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Girdling root on a cherry (Prunus) caused by mulch being piled against the trunk.
via Missouri Botanical Garden

Preventing Girdled Roots

Inspection is a key step in preventing girdled roots.  When you are planting a new tree, be sure to give the root ball a thorough review to check for any roots which are not radiating out from the tree.

The Dangers of Girdled Roots

When roots girdle a tree, pressure is placed on the water and nutrient pipeline located under the bark.  This pressure increases as the tree grows and it’s diameter becomes larger, making it impossible for water and nutrients to move up toward the tree’s canopy.  If a tree’s girdled roots are left untreated, the side of the tree with girdling roots will suffer and can result in death.

Removing Girdling Roots

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Before the girdling root was removed by Westchester Tree Life

Girdled Root Westchester Tree Life

After the girdling root was removed by Westchester Tree Life

When removing girdled roots, consult a professional arborist!  Request a consultation from Westchester Tree Life using our online form here.

Signs Your Tree is Suffering from Girdled Roots

If you’ve spotted a girdling root around your tree, check for some of these symptons that your tree is already feeling the ramifications of girdled roots:

  • Declining branches or uneven growth in the canopy of large trees
  • Branches with reduced growth on one side of the tree
  • Your tree’s trunk goes straight into the ground versus flaring outward at the base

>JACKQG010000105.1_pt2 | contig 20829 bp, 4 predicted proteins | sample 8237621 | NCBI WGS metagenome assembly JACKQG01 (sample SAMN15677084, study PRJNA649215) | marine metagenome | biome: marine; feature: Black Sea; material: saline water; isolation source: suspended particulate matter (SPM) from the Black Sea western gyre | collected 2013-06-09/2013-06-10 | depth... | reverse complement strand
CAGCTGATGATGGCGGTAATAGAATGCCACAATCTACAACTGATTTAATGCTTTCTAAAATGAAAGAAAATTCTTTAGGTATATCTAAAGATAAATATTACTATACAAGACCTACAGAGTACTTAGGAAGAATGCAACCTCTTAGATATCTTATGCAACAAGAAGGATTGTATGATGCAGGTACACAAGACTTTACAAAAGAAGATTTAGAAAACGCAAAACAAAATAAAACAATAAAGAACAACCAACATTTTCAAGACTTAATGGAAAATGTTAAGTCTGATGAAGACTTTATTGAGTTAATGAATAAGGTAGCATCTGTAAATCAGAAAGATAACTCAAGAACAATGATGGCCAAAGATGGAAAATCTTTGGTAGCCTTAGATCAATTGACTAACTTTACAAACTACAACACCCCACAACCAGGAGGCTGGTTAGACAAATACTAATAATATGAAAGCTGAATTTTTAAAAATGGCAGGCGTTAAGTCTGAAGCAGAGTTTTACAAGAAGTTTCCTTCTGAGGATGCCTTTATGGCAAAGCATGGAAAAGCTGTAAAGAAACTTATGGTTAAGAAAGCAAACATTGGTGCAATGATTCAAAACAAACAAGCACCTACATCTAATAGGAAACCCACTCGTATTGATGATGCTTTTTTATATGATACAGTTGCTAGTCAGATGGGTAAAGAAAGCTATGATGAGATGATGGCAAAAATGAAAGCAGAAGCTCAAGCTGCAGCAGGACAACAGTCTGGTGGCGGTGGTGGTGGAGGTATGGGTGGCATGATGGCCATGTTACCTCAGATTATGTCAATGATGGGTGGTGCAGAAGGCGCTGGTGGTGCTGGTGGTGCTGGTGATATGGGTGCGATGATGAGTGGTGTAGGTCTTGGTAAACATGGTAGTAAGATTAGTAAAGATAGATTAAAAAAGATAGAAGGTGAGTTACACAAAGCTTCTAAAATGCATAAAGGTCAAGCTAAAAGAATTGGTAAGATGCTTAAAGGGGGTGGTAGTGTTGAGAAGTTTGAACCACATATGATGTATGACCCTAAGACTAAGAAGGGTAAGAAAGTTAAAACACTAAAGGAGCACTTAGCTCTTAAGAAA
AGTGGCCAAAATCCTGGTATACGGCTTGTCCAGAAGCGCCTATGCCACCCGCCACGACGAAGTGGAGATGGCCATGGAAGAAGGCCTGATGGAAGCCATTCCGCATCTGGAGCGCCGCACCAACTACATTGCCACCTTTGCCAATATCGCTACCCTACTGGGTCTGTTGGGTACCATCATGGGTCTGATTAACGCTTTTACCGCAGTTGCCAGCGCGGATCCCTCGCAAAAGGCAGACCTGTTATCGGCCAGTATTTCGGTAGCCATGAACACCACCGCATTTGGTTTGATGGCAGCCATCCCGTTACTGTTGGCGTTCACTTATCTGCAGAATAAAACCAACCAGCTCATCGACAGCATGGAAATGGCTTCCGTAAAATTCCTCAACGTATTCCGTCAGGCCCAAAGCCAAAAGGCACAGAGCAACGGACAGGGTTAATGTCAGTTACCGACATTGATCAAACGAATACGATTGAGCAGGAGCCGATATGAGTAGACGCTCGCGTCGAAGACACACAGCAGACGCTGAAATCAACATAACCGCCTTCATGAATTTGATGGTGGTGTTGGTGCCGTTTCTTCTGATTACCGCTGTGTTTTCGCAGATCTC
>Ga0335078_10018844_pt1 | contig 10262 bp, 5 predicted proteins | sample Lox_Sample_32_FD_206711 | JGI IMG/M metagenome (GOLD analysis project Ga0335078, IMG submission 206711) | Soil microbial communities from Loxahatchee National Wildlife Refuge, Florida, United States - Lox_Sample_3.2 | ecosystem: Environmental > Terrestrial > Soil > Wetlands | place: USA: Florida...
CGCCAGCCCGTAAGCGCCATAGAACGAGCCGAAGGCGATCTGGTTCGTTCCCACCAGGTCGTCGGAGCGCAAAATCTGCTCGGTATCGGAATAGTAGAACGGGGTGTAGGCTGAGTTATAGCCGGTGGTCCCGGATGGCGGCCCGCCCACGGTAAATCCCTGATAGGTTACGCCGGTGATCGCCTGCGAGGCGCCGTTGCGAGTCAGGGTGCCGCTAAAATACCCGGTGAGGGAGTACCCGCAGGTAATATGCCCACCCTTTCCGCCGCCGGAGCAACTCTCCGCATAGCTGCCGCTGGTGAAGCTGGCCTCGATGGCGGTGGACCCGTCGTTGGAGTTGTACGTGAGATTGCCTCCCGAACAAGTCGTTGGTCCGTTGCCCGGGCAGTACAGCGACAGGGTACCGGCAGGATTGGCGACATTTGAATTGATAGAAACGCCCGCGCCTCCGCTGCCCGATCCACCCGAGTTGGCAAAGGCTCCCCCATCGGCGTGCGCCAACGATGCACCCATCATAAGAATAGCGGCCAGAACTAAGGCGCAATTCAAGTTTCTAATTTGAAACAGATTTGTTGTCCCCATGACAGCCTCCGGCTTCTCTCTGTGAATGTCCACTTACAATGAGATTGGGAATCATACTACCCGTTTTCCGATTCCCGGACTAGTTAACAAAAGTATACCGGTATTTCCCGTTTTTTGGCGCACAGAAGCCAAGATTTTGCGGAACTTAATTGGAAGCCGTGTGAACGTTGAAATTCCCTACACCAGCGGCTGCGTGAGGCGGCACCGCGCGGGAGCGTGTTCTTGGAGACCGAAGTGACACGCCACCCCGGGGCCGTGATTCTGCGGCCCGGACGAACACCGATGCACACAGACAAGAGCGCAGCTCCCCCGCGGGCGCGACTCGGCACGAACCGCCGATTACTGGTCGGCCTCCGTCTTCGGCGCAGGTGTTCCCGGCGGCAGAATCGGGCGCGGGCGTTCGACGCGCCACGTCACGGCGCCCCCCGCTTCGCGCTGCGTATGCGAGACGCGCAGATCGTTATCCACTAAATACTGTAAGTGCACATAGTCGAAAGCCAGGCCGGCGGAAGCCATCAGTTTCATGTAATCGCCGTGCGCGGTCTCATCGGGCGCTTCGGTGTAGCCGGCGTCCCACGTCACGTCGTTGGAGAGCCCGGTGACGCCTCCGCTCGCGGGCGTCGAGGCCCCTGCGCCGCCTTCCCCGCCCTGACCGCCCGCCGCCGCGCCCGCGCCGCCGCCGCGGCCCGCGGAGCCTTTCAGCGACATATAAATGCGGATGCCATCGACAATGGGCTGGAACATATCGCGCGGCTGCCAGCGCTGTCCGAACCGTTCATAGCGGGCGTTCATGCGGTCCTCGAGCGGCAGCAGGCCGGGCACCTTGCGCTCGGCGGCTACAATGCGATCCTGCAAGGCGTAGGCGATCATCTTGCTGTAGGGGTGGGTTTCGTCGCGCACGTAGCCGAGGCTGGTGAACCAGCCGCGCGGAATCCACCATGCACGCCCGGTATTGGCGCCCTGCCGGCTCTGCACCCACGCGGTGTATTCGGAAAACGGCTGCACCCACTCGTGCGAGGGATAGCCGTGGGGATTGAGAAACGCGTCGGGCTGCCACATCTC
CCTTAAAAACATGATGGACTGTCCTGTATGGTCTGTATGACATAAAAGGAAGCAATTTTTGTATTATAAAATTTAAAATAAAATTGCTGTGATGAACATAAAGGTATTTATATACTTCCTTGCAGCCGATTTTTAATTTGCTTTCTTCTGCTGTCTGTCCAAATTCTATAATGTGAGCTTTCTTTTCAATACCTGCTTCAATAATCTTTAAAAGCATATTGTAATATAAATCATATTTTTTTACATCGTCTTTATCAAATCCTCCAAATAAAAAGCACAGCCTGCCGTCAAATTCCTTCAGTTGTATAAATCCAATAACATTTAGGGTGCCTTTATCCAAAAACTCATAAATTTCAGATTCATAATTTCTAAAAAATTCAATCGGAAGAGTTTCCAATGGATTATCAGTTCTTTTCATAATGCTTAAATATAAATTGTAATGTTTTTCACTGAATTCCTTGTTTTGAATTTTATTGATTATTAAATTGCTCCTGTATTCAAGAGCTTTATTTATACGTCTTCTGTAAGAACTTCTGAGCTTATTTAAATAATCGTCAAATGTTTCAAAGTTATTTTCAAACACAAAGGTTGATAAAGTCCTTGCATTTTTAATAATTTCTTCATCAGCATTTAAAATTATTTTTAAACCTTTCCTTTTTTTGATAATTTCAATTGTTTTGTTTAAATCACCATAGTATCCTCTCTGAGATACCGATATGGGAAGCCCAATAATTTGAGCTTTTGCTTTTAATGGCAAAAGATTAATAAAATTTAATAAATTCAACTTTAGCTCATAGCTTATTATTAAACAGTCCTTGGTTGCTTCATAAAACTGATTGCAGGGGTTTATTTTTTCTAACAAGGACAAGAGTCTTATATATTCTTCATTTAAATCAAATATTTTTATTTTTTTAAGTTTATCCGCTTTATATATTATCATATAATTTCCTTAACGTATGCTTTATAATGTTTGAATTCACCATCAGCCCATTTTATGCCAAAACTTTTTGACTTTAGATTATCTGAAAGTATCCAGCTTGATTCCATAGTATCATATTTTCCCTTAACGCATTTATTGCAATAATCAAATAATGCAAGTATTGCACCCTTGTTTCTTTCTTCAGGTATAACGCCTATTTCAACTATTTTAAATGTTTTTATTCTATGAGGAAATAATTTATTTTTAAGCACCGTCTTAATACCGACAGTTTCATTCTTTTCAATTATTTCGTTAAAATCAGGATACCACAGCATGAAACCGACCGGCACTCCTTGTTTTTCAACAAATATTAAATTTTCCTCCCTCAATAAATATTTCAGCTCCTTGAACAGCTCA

Tree species that often have problems with girdling roots include pines, maples (excluding silver maple), lindens and magnolias.  This is a tree care matter that should be handled by a professional arborist; schedule a consultation with an ISA-certified Westchester Tree Life arborist today.

Don’t Move Firewood

Westchester county offers so many beautiful outdoor activities and attractions, especially during the fall time!  Whether you are hitting the trails and camping, or enjoying a late-summer fire in the backyard, it’s important that you use firewood from the area.  Moving firewood is more dangerous to your local eco-system than you think; here’s why you shouldn’t move firewood.

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Don’t Move Firewood!  Here’s Why:

Did you know that tree-threatening pests and diseases can lurk in firewood?  Though these insects and diseases are limited to how far they can travel on their own, the moving of firewood can transmit them to other forests and properties.  By using firewood from the immediate area, you are limiting what pests and diseases are being spread.  View the list of pests that could be spread from the moving of firewood.

If You Are Camping . . .

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A safe camping trip extends beyond bringing mosquito repellent and hiking gear!  Refrain from bringing firewood with you on your camping trip, hunting trip or RV adventure this fall.  This works both ways, as bringing firewood home from your campsite can be just as harmful.  Instead of bringing firewood with you, buy it where you will burn it!  Learn more from Don’t Move Firewood here.

Don't Move Firewood

How Far Is Too Far to Move Firewood

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Firewood should not be moved more than 50 miles maximum; ideally finding firewood to burn within ten miles of where you plan to burn it is the key.  If you are unsure as to whether you are transporting your firewood too far, stop; don’t risk the spreading of possible pests and diseases!  Instead, try to purchase your firewood in from a local source.  Here are more tips as to what you can do to stop the transportation of firewood.